NOW SOME GOOD NEWS ABOUT STRESS You're too busy, the bod hurts, and you suspect you're a Type A. Heart attack city? Not necessarily.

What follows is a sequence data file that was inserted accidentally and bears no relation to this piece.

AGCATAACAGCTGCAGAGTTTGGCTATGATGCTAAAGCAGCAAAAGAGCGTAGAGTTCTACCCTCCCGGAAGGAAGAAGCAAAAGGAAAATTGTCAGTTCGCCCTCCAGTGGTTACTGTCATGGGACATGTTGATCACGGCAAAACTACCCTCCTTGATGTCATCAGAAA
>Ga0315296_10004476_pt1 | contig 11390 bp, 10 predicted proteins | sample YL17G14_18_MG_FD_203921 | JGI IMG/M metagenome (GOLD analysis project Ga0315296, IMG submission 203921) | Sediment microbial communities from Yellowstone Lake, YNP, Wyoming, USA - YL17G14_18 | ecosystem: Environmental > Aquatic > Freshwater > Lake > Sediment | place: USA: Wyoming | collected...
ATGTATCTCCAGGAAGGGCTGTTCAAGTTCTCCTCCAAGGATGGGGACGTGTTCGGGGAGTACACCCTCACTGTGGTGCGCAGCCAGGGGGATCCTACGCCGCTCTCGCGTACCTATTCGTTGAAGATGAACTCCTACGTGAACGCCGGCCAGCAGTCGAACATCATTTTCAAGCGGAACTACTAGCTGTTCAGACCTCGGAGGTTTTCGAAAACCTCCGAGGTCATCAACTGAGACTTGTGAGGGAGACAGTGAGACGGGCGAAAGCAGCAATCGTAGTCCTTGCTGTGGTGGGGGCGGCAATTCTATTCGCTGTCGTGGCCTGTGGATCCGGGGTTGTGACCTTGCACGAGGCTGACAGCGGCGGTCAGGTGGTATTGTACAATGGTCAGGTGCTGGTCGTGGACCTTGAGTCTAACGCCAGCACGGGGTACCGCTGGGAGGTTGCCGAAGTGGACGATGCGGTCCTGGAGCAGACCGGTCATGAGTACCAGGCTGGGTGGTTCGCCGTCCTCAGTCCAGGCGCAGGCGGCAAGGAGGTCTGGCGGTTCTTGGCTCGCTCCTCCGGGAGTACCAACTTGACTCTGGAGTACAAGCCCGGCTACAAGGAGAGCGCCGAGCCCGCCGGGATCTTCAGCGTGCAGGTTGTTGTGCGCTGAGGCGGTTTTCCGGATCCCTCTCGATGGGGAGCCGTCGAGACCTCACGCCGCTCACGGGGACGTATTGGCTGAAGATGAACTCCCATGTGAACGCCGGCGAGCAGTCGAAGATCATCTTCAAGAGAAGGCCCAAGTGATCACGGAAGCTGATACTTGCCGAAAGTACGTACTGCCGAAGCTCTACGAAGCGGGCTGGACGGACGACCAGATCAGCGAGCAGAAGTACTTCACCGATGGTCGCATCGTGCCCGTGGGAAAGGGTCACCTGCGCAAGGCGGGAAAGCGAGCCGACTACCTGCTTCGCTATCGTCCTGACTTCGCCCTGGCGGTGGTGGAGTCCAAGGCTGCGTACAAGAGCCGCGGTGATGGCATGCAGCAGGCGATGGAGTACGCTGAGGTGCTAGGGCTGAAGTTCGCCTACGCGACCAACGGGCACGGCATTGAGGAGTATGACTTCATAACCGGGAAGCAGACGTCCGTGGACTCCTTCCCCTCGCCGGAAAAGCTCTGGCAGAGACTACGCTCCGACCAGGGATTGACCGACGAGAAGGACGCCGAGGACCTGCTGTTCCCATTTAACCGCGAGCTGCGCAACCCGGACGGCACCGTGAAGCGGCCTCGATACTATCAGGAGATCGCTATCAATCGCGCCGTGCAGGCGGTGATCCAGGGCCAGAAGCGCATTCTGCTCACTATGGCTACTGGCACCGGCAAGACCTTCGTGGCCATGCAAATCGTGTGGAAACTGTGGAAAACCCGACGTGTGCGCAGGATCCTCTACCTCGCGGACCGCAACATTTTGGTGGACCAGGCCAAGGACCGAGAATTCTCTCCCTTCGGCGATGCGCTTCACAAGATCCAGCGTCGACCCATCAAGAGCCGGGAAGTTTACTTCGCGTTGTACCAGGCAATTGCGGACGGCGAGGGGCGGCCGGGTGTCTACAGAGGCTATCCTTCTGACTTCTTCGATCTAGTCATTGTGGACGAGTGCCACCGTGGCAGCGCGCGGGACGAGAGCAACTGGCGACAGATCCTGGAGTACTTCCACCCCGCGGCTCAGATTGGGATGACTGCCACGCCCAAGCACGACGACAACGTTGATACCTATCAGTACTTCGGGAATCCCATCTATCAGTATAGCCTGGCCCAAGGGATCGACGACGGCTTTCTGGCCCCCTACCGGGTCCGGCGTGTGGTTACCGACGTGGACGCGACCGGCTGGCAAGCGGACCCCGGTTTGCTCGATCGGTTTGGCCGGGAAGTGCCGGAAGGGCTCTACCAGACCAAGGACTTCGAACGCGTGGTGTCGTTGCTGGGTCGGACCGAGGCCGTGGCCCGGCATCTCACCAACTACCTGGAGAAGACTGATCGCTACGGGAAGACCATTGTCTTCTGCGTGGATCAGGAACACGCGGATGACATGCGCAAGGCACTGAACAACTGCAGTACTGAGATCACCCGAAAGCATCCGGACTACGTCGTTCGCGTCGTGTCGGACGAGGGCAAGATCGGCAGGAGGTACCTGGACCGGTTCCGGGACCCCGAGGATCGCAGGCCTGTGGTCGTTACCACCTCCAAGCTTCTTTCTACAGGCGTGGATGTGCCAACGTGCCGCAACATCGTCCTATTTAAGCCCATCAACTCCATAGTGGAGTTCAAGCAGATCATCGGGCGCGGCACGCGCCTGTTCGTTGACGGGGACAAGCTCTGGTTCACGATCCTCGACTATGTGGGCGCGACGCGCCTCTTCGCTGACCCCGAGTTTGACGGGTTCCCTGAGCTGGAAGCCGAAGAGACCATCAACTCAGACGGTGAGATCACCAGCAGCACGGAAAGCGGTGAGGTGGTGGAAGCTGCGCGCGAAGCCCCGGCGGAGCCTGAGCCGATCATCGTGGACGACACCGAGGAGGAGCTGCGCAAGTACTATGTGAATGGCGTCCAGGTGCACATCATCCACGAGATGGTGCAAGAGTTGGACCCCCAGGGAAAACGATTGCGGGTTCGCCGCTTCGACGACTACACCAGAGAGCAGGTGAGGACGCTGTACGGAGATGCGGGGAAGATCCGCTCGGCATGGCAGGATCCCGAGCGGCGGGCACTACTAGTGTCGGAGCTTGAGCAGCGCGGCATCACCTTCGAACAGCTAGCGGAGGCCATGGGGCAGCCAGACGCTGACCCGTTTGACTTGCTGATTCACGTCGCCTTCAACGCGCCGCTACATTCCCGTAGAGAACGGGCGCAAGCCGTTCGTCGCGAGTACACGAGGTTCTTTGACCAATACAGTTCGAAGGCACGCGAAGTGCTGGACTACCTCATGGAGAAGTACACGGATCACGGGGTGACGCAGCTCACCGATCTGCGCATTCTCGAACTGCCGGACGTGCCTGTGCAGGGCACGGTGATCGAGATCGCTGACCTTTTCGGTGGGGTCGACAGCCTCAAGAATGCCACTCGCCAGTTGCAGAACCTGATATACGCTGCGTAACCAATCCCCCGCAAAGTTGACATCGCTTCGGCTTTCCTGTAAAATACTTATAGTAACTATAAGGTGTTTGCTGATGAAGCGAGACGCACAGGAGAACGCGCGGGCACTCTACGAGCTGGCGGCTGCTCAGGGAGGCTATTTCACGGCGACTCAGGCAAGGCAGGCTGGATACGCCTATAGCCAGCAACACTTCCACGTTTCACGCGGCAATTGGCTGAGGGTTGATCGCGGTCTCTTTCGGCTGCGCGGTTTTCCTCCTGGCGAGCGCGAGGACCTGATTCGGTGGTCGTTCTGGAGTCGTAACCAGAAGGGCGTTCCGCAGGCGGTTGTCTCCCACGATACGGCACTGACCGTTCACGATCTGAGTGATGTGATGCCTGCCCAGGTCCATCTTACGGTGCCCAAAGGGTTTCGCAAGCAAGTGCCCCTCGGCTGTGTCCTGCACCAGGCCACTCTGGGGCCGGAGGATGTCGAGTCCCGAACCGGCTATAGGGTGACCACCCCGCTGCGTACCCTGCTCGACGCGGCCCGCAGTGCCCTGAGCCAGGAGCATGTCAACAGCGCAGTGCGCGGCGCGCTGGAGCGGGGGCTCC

(FORTUNE Magazine) – Corporate America worries a lot about stress. Studies portentously estimate that it costs U.S. industry maybe $150 billion a year. Hundreds of companies offer programs to help employees manage it. Experts warn that stress-related claims threaten to bankrupt workers' compensation systems in many states. For all this concern, however, a few conceptual difficulties remain: even the experts can't agree on what stress is, how it works, or what can be done about it. Recent findings on the subject suggest some reasons for optimism. The notion that stress and life in business are inextricably intertwined is so seductive, so downright American, that one shouldn't be surprised to find everybody trying to sneak the social evil he or she is concerned with into the tent. Beaucoup bad stuff happening out there, goes the siren song of the Big S, what with competition from abroad, wide-ranging social change, and the hurly-burly pace of modern existence. The individual, and his health, can't help but be affected. Ah, but with a simple technique or two you can learn to cope. Note what's missing: any suggestion that the problem may be rooted in the psychology of the individual. To get at just how complicated stress is, one need only look at some of the ideas on the subject currently popular among business people. New research shows how simplistic many of these ideas are, when they're not plain wrong. The late Dr. Hans Selye, a native of Vienna who was director of the University of Montreal's Institute of Experimental Medicine and Surgery, developed the concept of the causes and treatment of stress most often taught in corporate programs. Packaged for a business audience, it goes something like this: Like all animals, man comes equipped with bodily systems superbly adapted to coping with threats. Confronted with, say, a saber-toothed tiger, Pleistocene man's nervous system would trigger a flood of adrenaline and other hormones, tensing his muscles and sending his heart racing. All this to enable him to fight or flee. Civilized man has inherited the physiology, but usually can't lash out or run away. Without an outlet, the body must absorb the energies churning around within it. Such stresses, repeated over time, wear the old bod down, leaving it increasingly vulnerable to disease or accident. Selye's prescription: man must learn to relax, if necessary using methods such as self-hypnosis or biofeedback. Critics point out that Selye based his conclusions on experiments with laboratory animals; he did not treat any humans. They fault him for his view of stress as a standardized, universal response, regardless of the threatening stimulus or the makeup of the person experiencing the threat. ''The nature of stress for modern man is not a life-threatening situation,'' observes Dr. Paul J. Rosch, president of the American Institute of Stress, a nonprofit information center in Yonkers, New York. Different stresses beget different < responses, research done during the last decade suggests, and individuals vary in their response to the same threat. ''It has become obvious that there is a whole repertoire of responses to stress,'' says Rosch. People are not easily categorized in terms of their response, as the folks who would divide humankind into the familiar Type A and Type B personalities should have realized by now. Type A's, you may recall, are perpetually in a hurry. Competitive and obsessed with racking up achievements, they tend to be proudest of the quantity of work they can turn out. Type B's constitute the more easygoing remainder of the population. According to cardiologists Meyer Friedman and Raymond Rosenman, who came up with the typology, Type A's run a considerably higher risk of heart attack than Type B's. When presented with the theory, many managers think back to how they behaved during the most recent crisis at work and immediately conclude that they're unalloyed Type A's. They may be wrong. ''You should think instead about how you acted on your last vacation,'' counsels Dennis W. Organ, an Indiana University professor of behavior who gives seminars on stress to business audiences. ''Type A's always rush; Type B's rush only if they have to.'' Other experts maintain that there's no way anyone can ascertain by himself whether he's Type A or B; that can only be done by an interviewer using special, stressful techniques. EVEN IF you do qualify as a bona fide Type A, don't despair. The big news about Type A's: according to research done by Dr. Redford Williams of Duke University, among others, not all of them are prime candidates for a heart attack. As you may have suspected from watching your whirlwind boss remain disgustingly healthy, some A's thrive on the fast pace. Stress experts now talk about the importance of distinguishing so-called coronary-prone Type A's -- also known as hot Type A's -- from the healthier sort. What sets the hot ones apart appears to be a surfeit of hostility, sometimes harbored subconsciously. Stress-management programs commonly tout the link between the events in one's life and the incidence of you-know-what. The most familiar heuristic device in this regard is the Holmes-Rahe life event-stress scale, created by Drs. Thomas H. Holmes and Richard H. Rahe. Based on their research, they assigned a stress value, measured in points, to each of 43 life events. Death of a spouse ranks highest, with 100 points, being fired counts for 47, % vacation comes in at 13. Supposedly, the higher your stress score for a given year, the worse off you will be the following year. Holmes and Rahe concluded, for example, that anyone who accumulates 300 points in a single year stands a 90% chance of becoming ill or having an accident. It ain't necessarily so. Subsequent research has shown that, as with the supposed fight/flight response, individuals vary enormously in how they respond to life's ups and downs. Some studies also suggest that big events don't stress people as much as the constant petty annoyances of everyday life. A survey of some 1,400 top managers and 1,200 middle managers done for the American Management Association found that a majority believed that the four main causes of on-the-job stress for them were time pressures caused by a heavy workload, the disparity between what they had to do and what they'd like to accomplish, the political climate of their organization, and the lack of feedback on performance. The executives surveyed seemed to be coping with stress pretty well; they didn't feel that their health had been damaged by their work. The fact that myths abound on the subject does not mean, of course, that stress can't kill you. At least entertain the possibility that stress may be affecting you. Use this working hypothesis as a jumping-off spot from which to reflect on your physical and psychological health. Physical symptoms commonly associated with stress include headache, backache, painfully tense muscles, digestive disorders, and pains in the chest, which middle-aged men frequently take as evidence that they're having -- or are about to have -- a heart attack. As the label on the medicine bottle says, if symptoms persist, consult your physician. Psychological symptoms include chronic anger, anxiety, depression, and perhaps most often mentioned by the experts and often at work in the other three, a feeling of helplessness. Here too, if the pain seems worse than you've had before, or if it won't go away, think about consulting a psychotherapist. If you conclude that your stress doesn't warrant heavy-duty treatment, try the old chicken soup kind. Think over what may be getting to you, with an eye particularly to what you can change. Bounce your conclusions up against your list of personal goals or priorities. Do you really have to take on all those projects, or attend all those meetings? Can you build a little slack into your schedule, allotting 15 minutes or so between appointments to push your chair | back and relax a bit, or even think of longer-term corporate strategy? If, as is the case with many managers, the principal source of your stress is how your organization does things, can you change anything there? As psychologist Harry Levinson, of the Levinson Institute in Boston, points out, ''Companies that put on stress-management programs should look at what it is about the way the company is managed that may be causing stress.'' STRESS RESEARCHERS have become increasingly interested in what some of them term antistressors or uplifts, beneficial events or forces that seem to counteract, or at least mediate, the effects of all the bad things coming our way. The message is simple and familiar but easy to overlook: be good to yourself. Type A's trying to change are counseled to slow down and pay attention to their surroundings, to notice what's going on and, if possible, find something pleasant in what they see. Exercise can help, and in a way you might not have thought of -- one study indicated that a source of stress for most of the population was concern about appearance, and exercise can improve the way you look. Even meditating may help, by providing a bit of quiet time. Don't expect too much: these practices won't necessarily cure stress, but they probably will make your life more enjoyable, which just might be considerably more than half the battle. Psychologist Robert L. Kahn, an authority on stress at the University of Michigan, says that there is only one antistressor the experts are sure about so far. They call it a strong system of social support. Most of us would call it a set of loved ones and friends we can talk problems over with.